Who's Managing the Other 95%, and What are They Charging You?

I've always found compelling the argument that foundations, which put so much attention into how their 5% (or more) payout is invested in grantees' work, could do more to look at how the other 95% of their assets are invested. There are many levels to this issue, and an underattended panel yesterday on "Emerging Liquidity Issues for Foundations" addressed one that is particularly timely: when endowments shrink, how available are investments for grant commitments? As the title of the session implies, in this strange new world where the financial-services industry has been turned inside out, the assumptions funders make about the seemingly simple transaction of turning investments into cash to make a grant may be called into question. The panelists, Jeffrey Haber, Controller of the Commonwealth Fund, and David Nee, Executive Director of the William Caspar Graustein Memorial Fund, shared a wealth of examples of challenges foundations are facing with regard to liquidity. Certain types of investments are changing the terms of liquidity, sometimes several times within a few months. For foundations invested in hedge funds, concerns arise about when money will be available to convert into cash, and some funds have even begun "metering" -  charging more to withdraw after 20% of funds have been withdrawn. These funds are concerned about large withdrawals en masse as investors seek safer havens for their money. Some foundations, faced with having to sell assets whose value is significantly lowered in order to make payout, are trying instead to get short-term loans (!!) to meet their grant commitments, on the idea that the interest paid on the loans would be less than the lost value of selling assets toward the bottom of the market. The experiences of foundations seeking to secure such loans have been "remarkably divergent", according to Haber. Also divergent have been the experiences of foundations with fund-management fees. One audience member shared a successful experience, in which his foundation, which was in the 3rd year of a set of 5-year grant investments, chose to maintain its existing grant commitments rather than try to renegotiate them, and as a result sought savings in other places, such as investment-management fees. They were able to renegotiate these with their investment managers, making it easier for the foundation to meet its existing grant commitments.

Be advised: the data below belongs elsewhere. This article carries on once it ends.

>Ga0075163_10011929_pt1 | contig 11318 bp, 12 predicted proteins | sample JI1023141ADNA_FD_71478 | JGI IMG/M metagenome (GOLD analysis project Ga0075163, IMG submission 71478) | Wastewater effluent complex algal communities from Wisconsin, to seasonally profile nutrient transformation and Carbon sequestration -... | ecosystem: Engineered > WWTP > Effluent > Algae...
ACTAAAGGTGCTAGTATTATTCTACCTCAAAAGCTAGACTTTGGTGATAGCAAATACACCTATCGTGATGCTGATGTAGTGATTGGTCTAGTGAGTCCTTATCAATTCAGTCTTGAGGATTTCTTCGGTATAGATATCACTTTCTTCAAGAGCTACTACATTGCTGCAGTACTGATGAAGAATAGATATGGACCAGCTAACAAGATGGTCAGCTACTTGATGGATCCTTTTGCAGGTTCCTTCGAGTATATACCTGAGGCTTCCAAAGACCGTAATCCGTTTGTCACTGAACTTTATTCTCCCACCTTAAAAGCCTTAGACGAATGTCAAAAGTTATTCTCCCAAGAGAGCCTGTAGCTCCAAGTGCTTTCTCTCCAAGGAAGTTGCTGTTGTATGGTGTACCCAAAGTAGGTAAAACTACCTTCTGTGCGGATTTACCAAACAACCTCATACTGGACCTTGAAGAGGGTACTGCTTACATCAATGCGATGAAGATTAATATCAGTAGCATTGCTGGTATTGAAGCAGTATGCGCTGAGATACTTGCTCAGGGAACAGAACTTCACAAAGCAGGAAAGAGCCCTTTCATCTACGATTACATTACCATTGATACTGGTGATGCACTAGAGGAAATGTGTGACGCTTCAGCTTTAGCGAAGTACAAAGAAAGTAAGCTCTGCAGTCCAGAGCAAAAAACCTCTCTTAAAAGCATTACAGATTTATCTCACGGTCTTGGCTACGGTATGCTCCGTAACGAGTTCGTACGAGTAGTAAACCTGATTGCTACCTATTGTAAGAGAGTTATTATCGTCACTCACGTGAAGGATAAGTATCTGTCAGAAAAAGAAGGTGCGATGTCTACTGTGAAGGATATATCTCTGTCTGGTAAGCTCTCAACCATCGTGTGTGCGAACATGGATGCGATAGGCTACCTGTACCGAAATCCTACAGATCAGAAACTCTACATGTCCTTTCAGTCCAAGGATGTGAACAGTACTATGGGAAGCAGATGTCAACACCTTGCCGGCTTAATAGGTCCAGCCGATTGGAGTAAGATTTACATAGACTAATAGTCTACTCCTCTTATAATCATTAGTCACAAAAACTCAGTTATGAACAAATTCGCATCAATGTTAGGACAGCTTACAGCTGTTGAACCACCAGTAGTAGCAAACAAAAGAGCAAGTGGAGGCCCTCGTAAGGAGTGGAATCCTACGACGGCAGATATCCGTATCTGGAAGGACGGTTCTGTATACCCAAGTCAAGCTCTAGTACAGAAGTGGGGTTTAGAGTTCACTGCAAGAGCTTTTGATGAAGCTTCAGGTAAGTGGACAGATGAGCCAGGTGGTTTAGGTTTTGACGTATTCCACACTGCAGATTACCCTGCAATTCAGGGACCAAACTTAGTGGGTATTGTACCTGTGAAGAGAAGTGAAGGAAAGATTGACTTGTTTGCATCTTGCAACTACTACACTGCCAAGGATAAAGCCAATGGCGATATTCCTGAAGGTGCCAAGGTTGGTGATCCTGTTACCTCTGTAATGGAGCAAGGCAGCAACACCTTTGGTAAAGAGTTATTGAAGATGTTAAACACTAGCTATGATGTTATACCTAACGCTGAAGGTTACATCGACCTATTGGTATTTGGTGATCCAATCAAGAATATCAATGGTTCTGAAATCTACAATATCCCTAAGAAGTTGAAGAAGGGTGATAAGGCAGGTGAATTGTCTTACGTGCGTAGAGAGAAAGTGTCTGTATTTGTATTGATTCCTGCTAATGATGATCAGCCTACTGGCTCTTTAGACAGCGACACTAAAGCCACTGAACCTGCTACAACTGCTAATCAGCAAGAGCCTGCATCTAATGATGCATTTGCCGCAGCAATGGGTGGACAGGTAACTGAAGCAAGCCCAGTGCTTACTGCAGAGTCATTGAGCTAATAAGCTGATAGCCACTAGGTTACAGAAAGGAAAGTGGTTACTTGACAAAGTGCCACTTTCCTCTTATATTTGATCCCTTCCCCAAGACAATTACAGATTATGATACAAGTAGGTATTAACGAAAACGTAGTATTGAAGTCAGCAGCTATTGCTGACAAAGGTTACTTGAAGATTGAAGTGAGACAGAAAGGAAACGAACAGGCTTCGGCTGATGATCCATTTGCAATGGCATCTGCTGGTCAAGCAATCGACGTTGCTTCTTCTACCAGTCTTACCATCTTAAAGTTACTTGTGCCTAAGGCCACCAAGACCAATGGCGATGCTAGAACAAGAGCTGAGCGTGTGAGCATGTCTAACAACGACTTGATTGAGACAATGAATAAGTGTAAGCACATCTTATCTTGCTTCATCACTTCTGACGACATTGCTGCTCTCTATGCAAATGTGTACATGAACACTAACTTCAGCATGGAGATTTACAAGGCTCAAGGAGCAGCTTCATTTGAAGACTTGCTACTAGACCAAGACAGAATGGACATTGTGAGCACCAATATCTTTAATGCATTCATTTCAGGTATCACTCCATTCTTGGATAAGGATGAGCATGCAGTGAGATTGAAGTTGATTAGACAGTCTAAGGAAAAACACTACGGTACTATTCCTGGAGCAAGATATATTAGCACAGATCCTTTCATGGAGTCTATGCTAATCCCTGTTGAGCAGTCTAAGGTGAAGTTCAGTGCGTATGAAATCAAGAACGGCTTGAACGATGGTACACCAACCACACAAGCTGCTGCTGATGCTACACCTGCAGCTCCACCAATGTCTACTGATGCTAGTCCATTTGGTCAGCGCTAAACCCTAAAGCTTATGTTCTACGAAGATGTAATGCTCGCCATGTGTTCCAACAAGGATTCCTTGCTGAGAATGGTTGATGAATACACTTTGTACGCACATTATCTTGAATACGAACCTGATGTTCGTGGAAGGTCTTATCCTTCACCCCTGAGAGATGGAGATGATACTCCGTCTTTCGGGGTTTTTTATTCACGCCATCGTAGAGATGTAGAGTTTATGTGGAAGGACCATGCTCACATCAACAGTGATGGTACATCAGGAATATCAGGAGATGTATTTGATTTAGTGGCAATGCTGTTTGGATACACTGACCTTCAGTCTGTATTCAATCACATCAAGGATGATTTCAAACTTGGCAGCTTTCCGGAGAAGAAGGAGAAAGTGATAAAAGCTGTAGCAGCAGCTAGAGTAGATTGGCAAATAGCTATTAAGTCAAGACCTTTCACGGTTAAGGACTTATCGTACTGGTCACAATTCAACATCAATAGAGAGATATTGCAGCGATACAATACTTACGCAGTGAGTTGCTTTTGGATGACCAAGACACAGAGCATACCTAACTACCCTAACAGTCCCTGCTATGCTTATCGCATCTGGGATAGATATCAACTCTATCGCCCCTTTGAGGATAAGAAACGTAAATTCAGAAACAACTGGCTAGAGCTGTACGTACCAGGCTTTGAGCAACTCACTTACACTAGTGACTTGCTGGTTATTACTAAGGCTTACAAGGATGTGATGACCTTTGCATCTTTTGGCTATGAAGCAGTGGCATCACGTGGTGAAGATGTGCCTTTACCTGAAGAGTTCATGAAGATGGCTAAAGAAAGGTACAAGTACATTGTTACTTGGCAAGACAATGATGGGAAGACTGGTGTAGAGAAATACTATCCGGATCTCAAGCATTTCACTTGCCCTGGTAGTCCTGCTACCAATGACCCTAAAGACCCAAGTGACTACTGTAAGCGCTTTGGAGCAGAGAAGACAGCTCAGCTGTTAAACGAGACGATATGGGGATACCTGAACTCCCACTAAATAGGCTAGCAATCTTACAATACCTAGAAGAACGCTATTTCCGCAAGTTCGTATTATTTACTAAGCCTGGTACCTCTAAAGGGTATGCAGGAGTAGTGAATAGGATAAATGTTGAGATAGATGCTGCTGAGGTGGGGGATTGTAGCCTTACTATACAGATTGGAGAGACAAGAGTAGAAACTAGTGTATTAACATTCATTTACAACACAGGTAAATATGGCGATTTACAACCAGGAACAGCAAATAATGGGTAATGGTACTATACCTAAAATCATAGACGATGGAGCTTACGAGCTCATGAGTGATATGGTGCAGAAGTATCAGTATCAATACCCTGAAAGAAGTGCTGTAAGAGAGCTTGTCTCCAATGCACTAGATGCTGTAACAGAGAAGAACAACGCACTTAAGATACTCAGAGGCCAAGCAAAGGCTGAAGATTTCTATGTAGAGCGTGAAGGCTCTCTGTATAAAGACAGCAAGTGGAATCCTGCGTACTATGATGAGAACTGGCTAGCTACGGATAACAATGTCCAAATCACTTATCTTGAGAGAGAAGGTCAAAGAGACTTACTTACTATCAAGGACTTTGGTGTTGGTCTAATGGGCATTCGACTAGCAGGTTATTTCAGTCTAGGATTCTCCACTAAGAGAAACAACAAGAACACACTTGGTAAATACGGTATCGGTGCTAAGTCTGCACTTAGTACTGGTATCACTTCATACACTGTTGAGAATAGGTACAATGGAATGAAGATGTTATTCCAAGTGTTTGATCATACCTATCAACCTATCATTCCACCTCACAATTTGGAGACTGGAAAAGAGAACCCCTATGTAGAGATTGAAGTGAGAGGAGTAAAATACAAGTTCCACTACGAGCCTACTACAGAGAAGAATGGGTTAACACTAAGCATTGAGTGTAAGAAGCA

These are not topics with which I'm conversant, so the session was a fascinating learning experience (and I don't doubt that I've failed to capture the full nuance of a rich discussion) and an eye-opening look into the types of discussions that are happening at foundations across the country.

The discussion put me in mind of one of my favorite non-philanthropy blogs, Marginal Revolution. It's two economists from George Mason University who write about every topic under the sun, from the quality of Portuguese cuisine to arguments about using fiscal policy to get out of the recession. A recent post revisited the work of J.M. Keynes, the touchstone of thinking on the idea of an economic stimulus whose work first became influential during the Great Depression. The post looks at what is (apparently) a pivotal chapter in Keynes' key work, which points out that all investors buy into a "convention" or assumption that in terms of the economy,  "the existing state of affairs will continue indefinitely, except in so far as we have specific reasons to expect a change." All the rosy projections of the intergenerational transfer of wealth a few years ago were based on that convention, indeed much of our economy and society have bought into this convention. But the last eight months have shown us what the world is like when the convention no longer applies. The Marginal Revolution post is a bit of an uphill climb, but worth it. Key passage, directly from Keynes:

"It has been, I am sure, on the basis of some such procedure as this that our leading investment markets have been developed. But it is not surprising that a convention, in an absolute view of things so arbitrary, should have its weak points. It is its precariousness which creates no small part of our contemporary problem of securing sufficient investment."

Precariousness, indeed. As they like to say on Marginal Revolution, these are "sentences to ponder." What would it look like to plan philanthropic investments for a world where the convention of "business as usual, indefinitely" doesn't necessarily hold?

Chris Cardona is a Consultant at TCC Group, a thirty-year-old consulting firm that provides strategic planning, evaluation, grantmaking services, and program design and implementation to foundations, corporate giving programs, and nonprofits.